Defining COVID-19 associated pulmonary aspergillosis: systematic review and meta-analysis

Clin Microbiol Infect. 2022 Feb 9:S1198-743X(22)00051-9. doi: 10.1016/j.cmi.2022.01.027. Online ahead of print.

ABSTRACT

BACKGROUND: Pulmonary aspergillosis may complicate COVID-19 and contribute to excess mortality in intensive care unit (ICU) patients. The disease is poorly understood, in part due to discordant definitions across studies.

OBJECTIVES: We sought to review the prevalence, diagnosis, treatment, and outcomes of COVID-19-associated pulmonary aspergillosis (CAPA) and compare research definitions.

DATA SOURCES: PubMed, Embase, Web of Science, and MedRxiv were searched from inception to October 12, 2021.

STUDY ELIGIBILITY CRITERIA: ICU cohort studies and CAPA case series including ≥3 patients were included.

PARTICIPANTS: Adult patients in ICUs with COVID-19.

DEFINITIONS: Patients were reclassified according to 4 research definitions (respectively described by Verweij et al, White et al, Koehler et al, and Bassetti et al).

ASSESSMENT OF RISK OF BIAS: We assessed risk of bias with an adaptation of the Joanna Briggs Institute cohort checklist tool for systematic reviews.

METHODS OF DATA SYNTHESIS: We calculated CAPA prevalence using Freeman-Tukey random effects method. Correlations between definitions were assessed with Spearman’s rank test. Associations between antifungals and outcome were assessed with random effects meta-analysis.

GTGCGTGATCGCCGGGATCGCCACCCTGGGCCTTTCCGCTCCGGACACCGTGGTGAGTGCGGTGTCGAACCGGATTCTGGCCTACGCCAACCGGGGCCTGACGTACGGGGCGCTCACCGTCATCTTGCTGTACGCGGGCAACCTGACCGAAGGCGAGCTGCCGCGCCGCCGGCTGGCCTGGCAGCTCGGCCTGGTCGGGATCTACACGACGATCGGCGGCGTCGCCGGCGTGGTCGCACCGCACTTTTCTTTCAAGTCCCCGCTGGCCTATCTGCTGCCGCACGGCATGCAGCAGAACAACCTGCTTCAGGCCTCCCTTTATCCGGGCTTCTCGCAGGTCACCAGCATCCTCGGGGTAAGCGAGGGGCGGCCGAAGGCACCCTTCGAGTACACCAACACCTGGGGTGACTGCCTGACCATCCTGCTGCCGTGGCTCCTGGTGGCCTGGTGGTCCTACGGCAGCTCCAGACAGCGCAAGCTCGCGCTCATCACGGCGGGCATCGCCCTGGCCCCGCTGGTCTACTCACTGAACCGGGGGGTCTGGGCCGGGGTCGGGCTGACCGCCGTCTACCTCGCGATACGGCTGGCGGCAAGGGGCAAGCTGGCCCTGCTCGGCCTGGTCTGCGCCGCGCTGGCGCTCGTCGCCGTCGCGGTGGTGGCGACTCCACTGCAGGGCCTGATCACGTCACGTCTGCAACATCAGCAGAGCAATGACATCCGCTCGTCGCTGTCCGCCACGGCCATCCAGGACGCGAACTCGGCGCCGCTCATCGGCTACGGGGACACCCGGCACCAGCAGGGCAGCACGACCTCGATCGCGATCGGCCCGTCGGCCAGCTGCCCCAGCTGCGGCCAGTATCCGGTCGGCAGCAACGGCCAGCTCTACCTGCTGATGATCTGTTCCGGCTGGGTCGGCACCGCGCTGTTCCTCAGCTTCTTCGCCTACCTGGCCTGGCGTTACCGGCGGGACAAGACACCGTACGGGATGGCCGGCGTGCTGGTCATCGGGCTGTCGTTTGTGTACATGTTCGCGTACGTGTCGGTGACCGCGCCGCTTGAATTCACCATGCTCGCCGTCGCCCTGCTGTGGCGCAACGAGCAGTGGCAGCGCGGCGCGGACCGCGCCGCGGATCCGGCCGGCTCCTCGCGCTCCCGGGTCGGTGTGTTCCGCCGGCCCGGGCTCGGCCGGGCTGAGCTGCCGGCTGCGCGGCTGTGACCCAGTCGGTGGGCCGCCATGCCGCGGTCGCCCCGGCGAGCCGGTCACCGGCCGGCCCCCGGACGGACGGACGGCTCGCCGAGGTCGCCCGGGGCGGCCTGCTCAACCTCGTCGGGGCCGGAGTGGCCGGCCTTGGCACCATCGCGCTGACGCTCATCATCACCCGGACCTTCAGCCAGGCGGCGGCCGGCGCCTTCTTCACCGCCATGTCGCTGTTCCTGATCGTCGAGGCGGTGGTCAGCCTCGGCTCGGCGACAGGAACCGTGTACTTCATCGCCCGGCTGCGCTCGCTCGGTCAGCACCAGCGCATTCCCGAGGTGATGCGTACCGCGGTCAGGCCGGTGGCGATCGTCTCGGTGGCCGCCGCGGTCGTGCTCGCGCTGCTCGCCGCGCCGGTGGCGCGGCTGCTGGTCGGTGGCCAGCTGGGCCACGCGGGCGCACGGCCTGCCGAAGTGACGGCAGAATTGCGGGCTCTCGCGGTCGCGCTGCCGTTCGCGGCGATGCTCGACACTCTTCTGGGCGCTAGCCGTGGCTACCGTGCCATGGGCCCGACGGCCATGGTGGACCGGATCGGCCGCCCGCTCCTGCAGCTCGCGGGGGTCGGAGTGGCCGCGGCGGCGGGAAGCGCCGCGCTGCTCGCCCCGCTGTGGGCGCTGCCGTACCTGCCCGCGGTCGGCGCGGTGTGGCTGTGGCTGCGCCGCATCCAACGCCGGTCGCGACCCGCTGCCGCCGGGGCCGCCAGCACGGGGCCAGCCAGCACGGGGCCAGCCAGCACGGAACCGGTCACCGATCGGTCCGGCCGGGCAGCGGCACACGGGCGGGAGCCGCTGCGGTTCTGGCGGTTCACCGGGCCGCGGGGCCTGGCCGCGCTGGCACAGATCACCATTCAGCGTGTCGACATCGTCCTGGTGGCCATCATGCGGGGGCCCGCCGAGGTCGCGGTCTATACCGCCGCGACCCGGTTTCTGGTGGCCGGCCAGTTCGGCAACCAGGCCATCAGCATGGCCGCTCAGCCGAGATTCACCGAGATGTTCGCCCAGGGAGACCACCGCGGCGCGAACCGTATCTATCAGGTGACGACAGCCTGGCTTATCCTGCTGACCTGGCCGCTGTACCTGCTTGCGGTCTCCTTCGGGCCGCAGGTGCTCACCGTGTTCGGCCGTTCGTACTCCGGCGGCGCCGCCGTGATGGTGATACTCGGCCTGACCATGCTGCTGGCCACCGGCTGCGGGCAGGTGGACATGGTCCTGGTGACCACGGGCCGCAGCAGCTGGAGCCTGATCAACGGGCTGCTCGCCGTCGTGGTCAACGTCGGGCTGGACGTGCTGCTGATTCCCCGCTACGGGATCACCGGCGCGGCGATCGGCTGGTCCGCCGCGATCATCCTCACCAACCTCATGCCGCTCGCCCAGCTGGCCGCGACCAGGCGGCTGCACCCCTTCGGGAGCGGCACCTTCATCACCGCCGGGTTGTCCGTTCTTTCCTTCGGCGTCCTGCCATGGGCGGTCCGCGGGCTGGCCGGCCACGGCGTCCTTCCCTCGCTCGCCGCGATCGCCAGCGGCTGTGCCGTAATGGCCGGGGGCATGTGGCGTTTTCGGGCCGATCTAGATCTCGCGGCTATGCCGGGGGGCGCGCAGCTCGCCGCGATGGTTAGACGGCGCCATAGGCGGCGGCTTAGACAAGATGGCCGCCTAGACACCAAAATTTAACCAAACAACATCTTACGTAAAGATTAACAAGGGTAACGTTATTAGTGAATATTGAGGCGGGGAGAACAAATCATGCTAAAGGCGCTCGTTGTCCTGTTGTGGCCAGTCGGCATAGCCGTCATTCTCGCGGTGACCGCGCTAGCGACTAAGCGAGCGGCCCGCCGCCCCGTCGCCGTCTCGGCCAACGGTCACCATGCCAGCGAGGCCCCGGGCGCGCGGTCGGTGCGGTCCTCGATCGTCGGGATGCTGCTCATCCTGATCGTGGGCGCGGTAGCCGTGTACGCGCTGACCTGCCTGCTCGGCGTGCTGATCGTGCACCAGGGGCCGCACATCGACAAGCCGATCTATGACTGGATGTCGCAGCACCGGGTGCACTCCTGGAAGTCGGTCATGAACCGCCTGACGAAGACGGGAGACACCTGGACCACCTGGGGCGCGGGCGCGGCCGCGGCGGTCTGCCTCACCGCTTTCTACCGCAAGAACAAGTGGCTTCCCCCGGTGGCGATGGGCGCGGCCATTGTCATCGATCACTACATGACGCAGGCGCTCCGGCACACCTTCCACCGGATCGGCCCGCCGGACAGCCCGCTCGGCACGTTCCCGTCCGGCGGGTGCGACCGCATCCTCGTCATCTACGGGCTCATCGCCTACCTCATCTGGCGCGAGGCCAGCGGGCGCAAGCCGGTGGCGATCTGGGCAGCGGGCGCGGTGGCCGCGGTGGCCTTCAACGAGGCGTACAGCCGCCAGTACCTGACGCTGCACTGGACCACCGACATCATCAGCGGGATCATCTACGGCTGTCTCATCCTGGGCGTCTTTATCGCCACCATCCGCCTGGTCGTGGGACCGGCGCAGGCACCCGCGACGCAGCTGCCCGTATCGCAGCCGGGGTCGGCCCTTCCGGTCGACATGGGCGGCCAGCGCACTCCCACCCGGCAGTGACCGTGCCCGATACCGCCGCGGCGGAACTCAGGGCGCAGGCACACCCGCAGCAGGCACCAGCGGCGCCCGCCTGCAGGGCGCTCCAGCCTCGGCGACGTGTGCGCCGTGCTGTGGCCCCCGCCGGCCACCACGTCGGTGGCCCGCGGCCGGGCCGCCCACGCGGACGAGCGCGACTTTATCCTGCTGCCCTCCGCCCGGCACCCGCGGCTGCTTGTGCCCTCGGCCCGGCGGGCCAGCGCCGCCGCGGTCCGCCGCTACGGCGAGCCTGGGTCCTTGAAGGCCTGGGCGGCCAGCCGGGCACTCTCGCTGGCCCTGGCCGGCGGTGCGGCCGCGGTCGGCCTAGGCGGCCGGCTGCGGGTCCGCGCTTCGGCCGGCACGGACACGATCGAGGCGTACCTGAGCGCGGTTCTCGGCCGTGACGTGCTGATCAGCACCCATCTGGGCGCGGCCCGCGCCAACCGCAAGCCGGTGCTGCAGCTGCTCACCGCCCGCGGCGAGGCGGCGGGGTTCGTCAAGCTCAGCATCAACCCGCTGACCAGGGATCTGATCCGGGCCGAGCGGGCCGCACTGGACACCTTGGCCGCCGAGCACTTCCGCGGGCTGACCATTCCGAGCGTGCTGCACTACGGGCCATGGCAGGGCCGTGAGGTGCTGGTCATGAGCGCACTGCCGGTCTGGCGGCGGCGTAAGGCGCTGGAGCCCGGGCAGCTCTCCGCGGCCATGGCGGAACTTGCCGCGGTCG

RESULTS: 51 studies were included. Among 3,297 COVID-19 patients in ICU cohort studies, 313 were diagnosed with CAPA (prevalence 10%, 95% confidence interval 8-13%). 277 patients had patient-level data allowing reclassification. Definitions had limited correlation with one another (ρ=0.268 to 0.447, p<0.001) with the exception of Koehler and Verweij (ρ=0.893, p<0.001). 33.9% of patients reported to have CAPA did not fulfill any research definitions. Patients were diagnosed after a median of 8 days (interquartile range 5-14) in ICUs. Tracheobronchitis occurred in 3% of patients examined with bronchoscopy. The mortality rate was high (59.2%). Applying CAPA research definitions did not strengthen the association between mould-active antifungals and survival.

CONCLUSIONS: The reported prevalence of CAPA is significant, but may be exaggerated by non-standard definitions.

PMID:35150878 | DOI:10.1016/j.cmi.2022.01.027

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